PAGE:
Managing Your Coronavirus Responses
Colorado’s first case of COVID-19 (novel coronavirus) has been reported. Many areas of life from religious traditions to social customs to global events will be impacted as the virus spreads. While the virus presents significant health risks, it also presents challenges for many business owners.
Businesses are likely to feel the impact on their bottom line as it becomes necessary for workers and clients to self-isolate or be put under quarantine. In a crisis communications situation like this, communications strategies are more important than ever. During times of crisis, maintaining a calm, collected brand voice and keeping open channels of communication with clients, team members and stakeholders is critical.
In order to prepare your company and ensure the safety of your team and clients to the best of your ability, we are recommending all of our clients take the following steps.
Ensure your crisis communications plan is up-to-date.
Now is the time to dust off your crisis communications plan and host a meeting with your team to review it. With a crisis of this nature, it is especially important to ensure that you have a clear chain of command detailed in your crisis plan, with backup options to account for the potential that key decision makers may be sick and unable to participate in decision making.
Items that should be included in your crisis communications plan:
In this plan, it is also a good idea to include information about how work will proceed in the event that employees are not able to come into the office and must work remotely due to quarantine procedures. Having your work-from-home policy for times of crisis clearly laid out in your crisis communications plan will help reduce confusion and the potential of an infected employee coming to work.
Finally, be sure to update your holding statements to include messaging addressing coronavirus. If your organization is directly impacted by coronavirus or an employee or client becomes ill, time will be of the essence. Having statements prepared will allow you to move as quickly as possible to share information with key stakeholders.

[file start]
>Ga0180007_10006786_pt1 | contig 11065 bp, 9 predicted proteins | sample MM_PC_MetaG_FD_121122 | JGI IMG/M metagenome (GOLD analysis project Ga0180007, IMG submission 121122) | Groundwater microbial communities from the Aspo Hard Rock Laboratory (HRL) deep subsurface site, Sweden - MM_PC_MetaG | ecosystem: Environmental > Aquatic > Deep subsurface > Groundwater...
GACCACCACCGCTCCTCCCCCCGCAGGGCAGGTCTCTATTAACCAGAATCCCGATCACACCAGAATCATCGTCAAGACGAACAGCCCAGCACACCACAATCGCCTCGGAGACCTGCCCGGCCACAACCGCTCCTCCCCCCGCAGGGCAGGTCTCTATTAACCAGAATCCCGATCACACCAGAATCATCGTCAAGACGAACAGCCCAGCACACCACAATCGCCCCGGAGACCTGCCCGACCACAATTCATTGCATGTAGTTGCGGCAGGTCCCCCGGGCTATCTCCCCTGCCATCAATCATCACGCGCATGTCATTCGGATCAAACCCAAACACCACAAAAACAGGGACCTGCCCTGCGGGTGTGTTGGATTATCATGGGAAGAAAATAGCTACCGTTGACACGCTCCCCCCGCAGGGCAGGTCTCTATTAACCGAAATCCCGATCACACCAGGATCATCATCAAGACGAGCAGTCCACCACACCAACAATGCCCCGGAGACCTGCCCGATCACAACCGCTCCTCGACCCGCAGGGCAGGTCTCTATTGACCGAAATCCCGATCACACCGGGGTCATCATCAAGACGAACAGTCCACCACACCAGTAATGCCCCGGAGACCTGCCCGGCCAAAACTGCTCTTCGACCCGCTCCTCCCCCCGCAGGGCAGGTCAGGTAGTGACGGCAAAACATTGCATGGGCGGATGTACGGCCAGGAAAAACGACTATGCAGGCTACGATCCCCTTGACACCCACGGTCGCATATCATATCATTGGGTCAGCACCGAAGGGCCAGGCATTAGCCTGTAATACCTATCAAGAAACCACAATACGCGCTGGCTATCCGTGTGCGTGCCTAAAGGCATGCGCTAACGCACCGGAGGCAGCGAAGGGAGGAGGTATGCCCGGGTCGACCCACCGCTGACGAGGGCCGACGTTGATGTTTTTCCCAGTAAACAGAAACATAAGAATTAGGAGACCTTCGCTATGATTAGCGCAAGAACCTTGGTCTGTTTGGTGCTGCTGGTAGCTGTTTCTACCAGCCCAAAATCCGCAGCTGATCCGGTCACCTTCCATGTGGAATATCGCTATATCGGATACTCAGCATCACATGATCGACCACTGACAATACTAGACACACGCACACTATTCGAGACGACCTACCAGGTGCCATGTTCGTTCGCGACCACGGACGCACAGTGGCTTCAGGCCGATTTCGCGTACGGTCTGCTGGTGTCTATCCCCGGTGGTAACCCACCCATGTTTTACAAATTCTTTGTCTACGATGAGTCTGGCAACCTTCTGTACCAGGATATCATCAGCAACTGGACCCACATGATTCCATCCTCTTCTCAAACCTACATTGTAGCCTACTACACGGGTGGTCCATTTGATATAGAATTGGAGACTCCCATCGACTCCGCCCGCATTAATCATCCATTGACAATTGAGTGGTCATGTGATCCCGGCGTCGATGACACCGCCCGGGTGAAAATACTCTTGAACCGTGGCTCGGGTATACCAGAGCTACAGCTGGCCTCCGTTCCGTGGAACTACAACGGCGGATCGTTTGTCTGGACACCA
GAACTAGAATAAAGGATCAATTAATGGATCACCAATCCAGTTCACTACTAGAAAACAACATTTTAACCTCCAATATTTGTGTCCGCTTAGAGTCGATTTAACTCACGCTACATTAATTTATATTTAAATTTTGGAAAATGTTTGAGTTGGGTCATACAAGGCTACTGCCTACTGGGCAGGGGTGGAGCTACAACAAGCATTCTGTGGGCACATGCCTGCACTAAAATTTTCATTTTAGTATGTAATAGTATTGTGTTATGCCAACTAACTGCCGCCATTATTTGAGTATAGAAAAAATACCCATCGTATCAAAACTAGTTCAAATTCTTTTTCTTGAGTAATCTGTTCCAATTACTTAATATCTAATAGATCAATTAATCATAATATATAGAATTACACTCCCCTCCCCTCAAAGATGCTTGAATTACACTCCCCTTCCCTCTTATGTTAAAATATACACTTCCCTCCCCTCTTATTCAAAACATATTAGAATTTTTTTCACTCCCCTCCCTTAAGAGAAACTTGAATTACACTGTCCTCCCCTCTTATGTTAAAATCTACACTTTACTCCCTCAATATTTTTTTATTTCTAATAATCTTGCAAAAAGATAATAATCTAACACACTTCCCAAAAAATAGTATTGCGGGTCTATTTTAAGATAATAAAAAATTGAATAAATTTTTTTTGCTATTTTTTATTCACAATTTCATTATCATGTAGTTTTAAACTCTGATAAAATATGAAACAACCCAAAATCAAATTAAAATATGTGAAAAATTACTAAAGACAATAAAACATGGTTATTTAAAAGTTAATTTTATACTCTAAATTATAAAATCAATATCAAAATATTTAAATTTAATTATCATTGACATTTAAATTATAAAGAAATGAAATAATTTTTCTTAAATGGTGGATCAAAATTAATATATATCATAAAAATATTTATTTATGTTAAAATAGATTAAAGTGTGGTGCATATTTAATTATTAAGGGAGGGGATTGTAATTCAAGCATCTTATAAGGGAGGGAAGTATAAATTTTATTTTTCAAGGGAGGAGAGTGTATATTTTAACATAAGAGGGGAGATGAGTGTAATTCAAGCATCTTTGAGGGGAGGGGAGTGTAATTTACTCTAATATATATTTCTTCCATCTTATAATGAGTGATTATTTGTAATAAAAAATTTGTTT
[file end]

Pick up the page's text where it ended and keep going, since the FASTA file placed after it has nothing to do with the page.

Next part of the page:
If you do not have a crisis communications plan prepared, contact us immediately and we can help you draft one.
Communicate your plan internally and cross-train spokespeople
After you have updated your crisis communications plan, it’s time to run through potential scenarios and make sure that all key team members are aware of the role they will play should you need to activate the plan.
Given the likelihood that at least one member of your team will be impacted by the virus, whether infected themselves or unable to work as they care for a sick loved one, it is critical to cross-train employees to execute the plan and serve as spokespeople. We recommend our clients hold a quick 15-minute meeting each day to review key roles, new developments and responsibilities, as they may change quickly in this rapidly evolving situation.
To ensure that your organization does not spread any misinformation, it is important to clarify your media policy with your entire team and clearly identify which of your employees are authorized to act as spokespeople and make sure all team members know who to refer media inquiries to.
Create a dedicated webpage for coronavirus related updates
In a quickly moving situation, having a centralized location where updates and the latest information can be compiled is key to avoiding confusion. Many organizations have already created landing pages dedicated to providing information about the coronavirus and their mitigation efforts.
We recommend that clients place a link to this dedicated page on the homepage of their website. Key information to include on the page:
Identify the best channels to communicate your response externally
Given the rapid spread of the virus and the likelihood that a majority of organizations will be impacted in one way or another, we recommend that all organizations begin communicating with clients and external stakeholders about their preparedness.
The purpose of such communications is to reassure your clients that you are aware of the severity of the situation and have contingency plans in place to address the situation, should your organization be directly impacted.
Email newsletters and social media offer effective ways to communicate these messages. While you don’t need to share the entirety of your crisis plan publicly, we recommend including the following items:
Communicate with employees early and often
No matter where you are located in the world, if you have not already communicated with your employees about your plans to respond to the coronavirus, you are behind. Communicating early and thoroughly can help reduce panic and anxiety among your workforce.
While you may still be finalizing details like compensation if employees are unable to come to work or whether or not to close your office, it is important to let your team know that you are working on a plan to address these concerns.
Internal communications should include the following: